• Once the inner loop is finished running we store the results at the bottom of the outer loop. Instead of storing all of the results, we take the average of the 100 beta coefficients and their respective standard errors for each correlation coefficient.
## loop
for(j in 1:length(cor_coefs)){
  ## Create a correlation matrix between beta1 and beta2
  beta_corr <- matrix(c(1, cor_coefs[j], cor_coefs[j], 1), nrow = 2, ncol = 2)
  ## create a multivariate normal distribution 
  cor_df <- rmvnorm(n = n, mean = c(0, 0), sigma = beta_corr)
  X1 <- cor_df[, 1]
  X2 <- cor_df[, 2]
  ## simulate 100 regression simulations
  for(i in 1:100){
    # set up the model
    y_hat <- intercept + beta1*X1 + beta2*X2 + rnorm(n = n, mean = 0, sd = 1)
    # construct a regression equation
    model <- lm(y_hat ~ X1 + X2)
    # store the variance-covariance matrix
    vcv <- vcov(model)
    # estimates for the intercept
    sim_params[i, 1] <- model$coef[1]
    # estimates for the beta1
    sim_params[i, 3] <- model$coef[2]
    # estimates for beta2
    sim_params[i, 5] <- model$coef[3]
    # SE for the intercept
    sim_params[i, 2] <- sqrt(diag(vcv)[1])
    # SE for beta1
    sim_params[i, 4] <- sqrt(diag(vcv)[2])
    # SE for beta2
    sim_params[i, 6] <- sqrt(diag(vcv)[3])
    # model RSE
    sim_params[i, 7] <- summary(model)$sigma

  mean_betas[j, ] <- c(mean(sim_params[, 3]), mean(sim_params[, 4]), mean(sim_params[, 5]), mean(sim_params[, 6]))


The final result is a data frame with 10 rows, one for each correlation coefficient and the average of 100 regression simulations for the beta coefficients and their standard errors.

# Add the correlation coefficients to the final data frame
mean_betas$cor_coef <- cor_coefs mean_betas %>%

Finally, we plot each of the results with the correlation coefficients on the x-axis.

# Plot the results
par(mfrow = c(2,2))
plot(x = mean_betas$cor_coef,
     y = mean_betas$beta1,
     main = "Beta1",
     lwd = 3,
     type = "b",
     ylim = c(2, 7),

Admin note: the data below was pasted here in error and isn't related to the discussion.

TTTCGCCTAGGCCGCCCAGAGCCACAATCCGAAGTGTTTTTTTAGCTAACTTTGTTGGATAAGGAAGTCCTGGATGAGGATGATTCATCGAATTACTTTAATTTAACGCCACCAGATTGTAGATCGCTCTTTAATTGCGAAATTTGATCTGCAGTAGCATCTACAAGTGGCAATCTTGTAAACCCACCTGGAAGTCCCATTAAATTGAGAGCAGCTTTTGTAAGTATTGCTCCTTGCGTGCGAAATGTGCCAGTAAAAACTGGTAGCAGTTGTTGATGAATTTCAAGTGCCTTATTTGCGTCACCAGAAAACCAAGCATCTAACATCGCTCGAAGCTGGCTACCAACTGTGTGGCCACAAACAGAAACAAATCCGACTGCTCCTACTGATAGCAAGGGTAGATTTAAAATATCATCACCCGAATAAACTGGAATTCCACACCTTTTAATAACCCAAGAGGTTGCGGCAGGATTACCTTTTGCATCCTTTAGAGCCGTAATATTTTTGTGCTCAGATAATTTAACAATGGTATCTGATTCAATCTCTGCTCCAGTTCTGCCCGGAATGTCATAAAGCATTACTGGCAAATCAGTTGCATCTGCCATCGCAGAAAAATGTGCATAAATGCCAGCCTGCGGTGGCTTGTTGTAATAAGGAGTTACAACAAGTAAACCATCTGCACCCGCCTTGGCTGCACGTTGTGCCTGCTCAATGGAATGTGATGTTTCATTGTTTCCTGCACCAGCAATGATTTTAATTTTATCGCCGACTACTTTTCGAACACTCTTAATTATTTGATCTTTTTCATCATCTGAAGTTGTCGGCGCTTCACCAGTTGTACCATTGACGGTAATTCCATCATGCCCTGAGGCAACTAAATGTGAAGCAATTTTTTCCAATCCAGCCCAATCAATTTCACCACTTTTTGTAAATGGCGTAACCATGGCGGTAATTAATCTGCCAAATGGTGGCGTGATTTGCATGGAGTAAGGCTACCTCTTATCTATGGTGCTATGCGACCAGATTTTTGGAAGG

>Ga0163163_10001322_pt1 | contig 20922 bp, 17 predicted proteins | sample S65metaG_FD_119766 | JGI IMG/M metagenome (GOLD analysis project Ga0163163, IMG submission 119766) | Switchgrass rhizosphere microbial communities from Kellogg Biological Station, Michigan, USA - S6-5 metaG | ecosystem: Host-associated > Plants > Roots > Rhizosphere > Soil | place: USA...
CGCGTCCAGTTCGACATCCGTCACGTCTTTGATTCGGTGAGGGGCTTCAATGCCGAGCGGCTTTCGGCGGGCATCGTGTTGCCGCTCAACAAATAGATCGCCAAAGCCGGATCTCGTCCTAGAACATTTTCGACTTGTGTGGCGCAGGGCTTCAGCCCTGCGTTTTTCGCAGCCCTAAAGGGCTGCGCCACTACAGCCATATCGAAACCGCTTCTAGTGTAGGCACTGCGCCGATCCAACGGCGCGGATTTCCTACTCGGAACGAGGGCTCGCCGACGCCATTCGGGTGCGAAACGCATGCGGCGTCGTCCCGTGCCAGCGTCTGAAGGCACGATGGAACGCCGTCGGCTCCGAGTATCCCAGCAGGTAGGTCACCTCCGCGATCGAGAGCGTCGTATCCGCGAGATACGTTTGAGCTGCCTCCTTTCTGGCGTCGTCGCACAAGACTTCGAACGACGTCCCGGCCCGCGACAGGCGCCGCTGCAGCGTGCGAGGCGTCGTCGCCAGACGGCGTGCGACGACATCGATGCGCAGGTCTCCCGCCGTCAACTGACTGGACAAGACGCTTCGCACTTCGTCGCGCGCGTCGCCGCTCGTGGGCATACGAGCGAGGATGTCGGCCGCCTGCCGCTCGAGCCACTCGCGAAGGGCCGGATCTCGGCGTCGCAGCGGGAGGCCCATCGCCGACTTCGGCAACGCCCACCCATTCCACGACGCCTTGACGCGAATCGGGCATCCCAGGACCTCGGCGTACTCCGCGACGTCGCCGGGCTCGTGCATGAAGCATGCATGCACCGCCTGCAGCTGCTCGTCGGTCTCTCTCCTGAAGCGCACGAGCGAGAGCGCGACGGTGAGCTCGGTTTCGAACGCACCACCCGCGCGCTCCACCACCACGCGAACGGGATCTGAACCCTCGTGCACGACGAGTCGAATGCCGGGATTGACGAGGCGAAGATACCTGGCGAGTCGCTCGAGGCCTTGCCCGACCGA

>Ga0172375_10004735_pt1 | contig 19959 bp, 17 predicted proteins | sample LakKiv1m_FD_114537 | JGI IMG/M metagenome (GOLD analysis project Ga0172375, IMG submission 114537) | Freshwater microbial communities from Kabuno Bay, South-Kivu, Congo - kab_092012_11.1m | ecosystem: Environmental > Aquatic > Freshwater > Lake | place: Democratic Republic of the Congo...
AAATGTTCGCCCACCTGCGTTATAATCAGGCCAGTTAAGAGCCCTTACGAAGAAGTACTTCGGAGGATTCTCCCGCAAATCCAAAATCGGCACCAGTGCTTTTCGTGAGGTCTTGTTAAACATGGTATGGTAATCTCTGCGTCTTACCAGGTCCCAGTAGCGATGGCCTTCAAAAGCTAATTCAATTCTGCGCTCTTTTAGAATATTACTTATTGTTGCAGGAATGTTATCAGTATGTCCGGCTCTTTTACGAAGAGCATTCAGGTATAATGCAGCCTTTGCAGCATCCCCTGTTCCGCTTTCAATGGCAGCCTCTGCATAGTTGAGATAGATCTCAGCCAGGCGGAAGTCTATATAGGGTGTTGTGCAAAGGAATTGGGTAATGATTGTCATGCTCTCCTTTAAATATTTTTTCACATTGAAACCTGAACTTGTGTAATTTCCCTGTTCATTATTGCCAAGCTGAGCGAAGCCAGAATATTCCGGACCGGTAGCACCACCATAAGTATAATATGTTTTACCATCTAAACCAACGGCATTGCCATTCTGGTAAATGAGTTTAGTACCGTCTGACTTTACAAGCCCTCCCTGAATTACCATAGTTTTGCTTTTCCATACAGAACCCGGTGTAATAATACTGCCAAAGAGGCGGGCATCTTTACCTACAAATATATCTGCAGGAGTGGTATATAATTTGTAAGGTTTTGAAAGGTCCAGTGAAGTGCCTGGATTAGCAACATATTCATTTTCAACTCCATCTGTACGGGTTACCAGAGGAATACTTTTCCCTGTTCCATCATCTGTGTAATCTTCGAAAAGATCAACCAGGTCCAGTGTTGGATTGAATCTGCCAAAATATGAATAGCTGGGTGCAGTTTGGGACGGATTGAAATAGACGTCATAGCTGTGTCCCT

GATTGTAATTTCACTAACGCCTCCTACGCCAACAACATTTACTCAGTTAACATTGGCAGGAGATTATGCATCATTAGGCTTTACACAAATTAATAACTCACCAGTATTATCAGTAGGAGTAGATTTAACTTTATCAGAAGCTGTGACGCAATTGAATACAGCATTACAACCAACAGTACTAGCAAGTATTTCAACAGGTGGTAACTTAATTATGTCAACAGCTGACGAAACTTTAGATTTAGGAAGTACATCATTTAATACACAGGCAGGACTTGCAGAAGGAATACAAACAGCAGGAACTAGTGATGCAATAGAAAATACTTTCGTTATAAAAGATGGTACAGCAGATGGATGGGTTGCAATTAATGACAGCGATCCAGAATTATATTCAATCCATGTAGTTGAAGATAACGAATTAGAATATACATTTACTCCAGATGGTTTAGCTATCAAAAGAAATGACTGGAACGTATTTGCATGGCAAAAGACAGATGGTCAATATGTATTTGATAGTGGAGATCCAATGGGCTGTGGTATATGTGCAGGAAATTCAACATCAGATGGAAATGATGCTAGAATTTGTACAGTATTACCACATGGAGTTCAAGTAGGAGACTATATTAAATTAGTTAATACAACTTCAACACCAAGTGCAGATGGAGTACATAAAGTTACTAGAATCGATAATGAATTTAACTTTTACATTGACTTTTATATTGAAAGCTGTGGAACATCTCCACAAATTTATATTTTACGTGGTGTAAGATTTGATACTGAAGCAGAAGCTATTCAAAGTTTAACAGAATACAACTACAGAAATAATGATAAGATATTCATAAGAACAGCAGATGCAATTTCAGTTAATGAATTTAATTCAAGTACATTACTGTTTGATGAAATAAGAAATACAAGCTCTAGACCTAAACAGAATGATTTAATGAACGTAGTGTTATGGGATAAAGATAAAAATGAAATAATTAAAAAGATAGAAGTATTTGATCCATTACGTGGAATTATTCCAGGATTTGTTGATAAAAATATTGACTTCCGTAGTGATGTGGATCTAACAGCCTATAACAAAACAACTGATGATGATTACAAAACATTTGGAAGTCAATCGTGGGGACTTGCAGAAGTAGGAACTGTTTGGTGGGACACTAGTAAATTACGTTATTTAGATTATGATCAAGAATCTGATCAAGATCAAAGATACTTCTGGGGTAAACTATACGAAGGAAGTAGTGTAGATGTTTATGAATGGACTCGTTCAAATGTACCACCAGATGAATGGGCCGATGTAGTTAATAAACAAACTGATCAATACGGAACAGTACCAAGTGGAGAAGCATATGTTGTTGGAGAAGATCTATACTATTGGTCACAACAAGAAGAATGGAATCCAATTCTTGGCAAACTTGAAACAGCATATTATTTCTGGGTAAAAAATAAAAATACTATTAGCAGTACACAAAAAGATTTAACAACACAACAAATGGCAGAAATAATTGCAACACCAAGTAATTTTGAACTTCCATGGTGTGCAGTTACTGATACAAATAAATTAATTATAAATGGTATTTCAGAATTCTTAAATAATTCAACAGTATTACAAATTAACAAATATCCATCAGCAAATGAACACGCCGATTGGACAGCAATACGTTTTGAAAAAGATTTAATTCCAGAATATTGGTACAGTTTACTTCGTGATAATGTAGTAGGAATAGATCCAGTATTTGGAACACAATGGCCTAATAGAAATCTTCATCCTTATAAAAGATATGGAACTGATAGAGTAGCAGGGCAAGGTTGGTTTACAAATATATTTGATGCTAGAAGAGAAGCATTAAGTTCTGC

xlab = "Correlation betwen X1 and X2",
     ylab = "Beta1")
plot(x = mean_betas$cor_coef,
     y = mean_betas$sd_beta1,
     main = "Beta1 Standard Error",
     lwd = 3,
     type = "b",
     xlab = "Correlation betwen X1 and X2",
     ylab = "SE of B1")
plot(x = mean_betas$cor_coef,
     y = mean_betas$beta2,
     main = "Beta2",
     lwd = 3,
     type = "b",
     ylim = c(7, 13),
     xlab = "Correlation betwen X1 and X2",
     ylab = "Beta 2")
plot(x = mean_betas$cor_coef,
     y = mean_betas$sd_beta2,
     main = "Beta2 Standard Error",
     lwd = 3,
     type = "b",
     xlab = "Correlation betwen X1 and X2",
     ylab = "SE of B2")

The beta coefficients themselves remain relatively unchanged in our simulation across the various correlations levels. However, once the correlation between the two independent variables reaches about 0.7 the standard errors around the beta coefficients begin to increase exponentially, increasing our uncertainty about the true parameter values.

Wrapping Up

We’ve now covered using simulation to investigate two assumptions of linear regression. Our next installment will investigate another linear regression assumption before we proceed on to simulating other types of models.

For the full code, check out my GITHUB page.

Comparing Tidymodels in R to Scikit Learn in Python

I did a previous blog providing a side-by-side comparisons of R’s {tidyverse} to Python for various data manipulation techniques. I’ve also talked extensively about using {tidymodels} for model fitting (see HERE and HERE). Today, we will work through a tutorial on how to fit the same random forest model in {tidyverse} and Scikit Learn.

This will be a side-by-side view of both coding languages.The tutorial will cover:

  • Loading the data
  • Basic exploratory data analysis
  • Creating a train/test split
  • Hyperparameter tuning by creating cross-validated folds on the training data
  • Identifying the optimal hyperparameters and fitting the final model
  • Applying the final model to the test data and evaluating model performance
  • Saving the model for downstream use
  • Loading the saved model and applying it to new data

To get the full code for each language and follow along with the tutorial visit my GITHUB page.

The Data

The data comes the tidytuesday project from 4/4/2023. The data set is Premier League match data (2021 – 2022) that provides a series of features with the goal of predicting the final result (Full Time Result, FTR) as to whether the home team won, the away team won, or the match resulted in a draw.

Load Data & Packages

First, we load the data directly from the tidytuesday website in both languages.

Exploratory Data Analysis

Next, we perform some exploratory data analysis to understand the potential features for our model.

  • Check each column for NAs
  • Plot a count of the outcome variable across the three levels (H = home team wins, A = away team wins, D = draw)
  • Select a few features for our model and then create box plots for each feature relative to the 3 levels of our outcome variable

Train/Test Split

We being the model building process by creating a train/test split of the data.

Create a Random Forest Classifier Instance

This is basically telling R and python that we want to build a random forest classifier. In {tidymodels} this is referred to as “specifying the model engine”.

Hyperparameter Tuning on Cross Validated Folds

The two random forest hyperparameters we will tune are: